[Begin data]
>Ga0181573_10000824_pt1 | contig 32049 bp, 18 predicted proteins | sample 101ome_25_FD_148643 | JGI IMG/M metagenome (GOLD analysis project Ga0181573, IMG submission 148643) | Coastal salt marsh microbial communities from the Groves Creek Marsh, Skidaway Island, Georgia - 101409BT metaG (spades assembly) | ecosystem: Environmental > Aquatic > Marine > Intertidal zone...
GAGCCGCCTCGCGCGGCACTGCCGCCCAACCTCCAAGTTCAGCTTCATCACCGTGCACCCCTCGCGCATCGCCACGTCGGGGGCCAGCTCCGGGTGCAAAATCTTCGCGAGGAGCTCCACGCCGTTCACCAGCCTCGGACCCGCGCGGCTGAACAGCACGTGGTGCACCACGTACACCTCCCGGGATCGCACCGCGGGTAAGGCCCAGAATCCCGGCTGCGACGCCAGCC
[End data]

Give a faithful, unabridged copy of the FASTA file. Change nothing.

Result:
>Ga0181573_10000824_pt1 | contig 32049 bp, 18 predicted proteins | sample 101ome_25_FD_148643 | JGI IMG/M metagenome (GOLD analysis project Ga0181573, IMG submission 148643) | Coastal salt marsh microbial communities from the Groves Creek Marsh, Skidaway Island, Georgia - 101409BT metaG (spades assembly) | ecosystem: Environmental > Aquatic > Marine > Intertidal zone...
GAGCCGCCTCGCGCGGCACTGCCGCCCAACCTCCAAGTTCAGCTTCATCACCGTGCACCCCTCGCGCATCGCCACGTCGGGGGCCAGCTCCGGGTGCAAAATCTTCGCGAGGAGCTCCACGCCGTTCACCAGCCTCGGACCCGCGCGGCTGAACAGCACGTGGTGCACCACGTACACCTCCCGGGATCGCACCGCGGGTAAGGCCCAGAATCCCGGCTGCGACGCCAGCC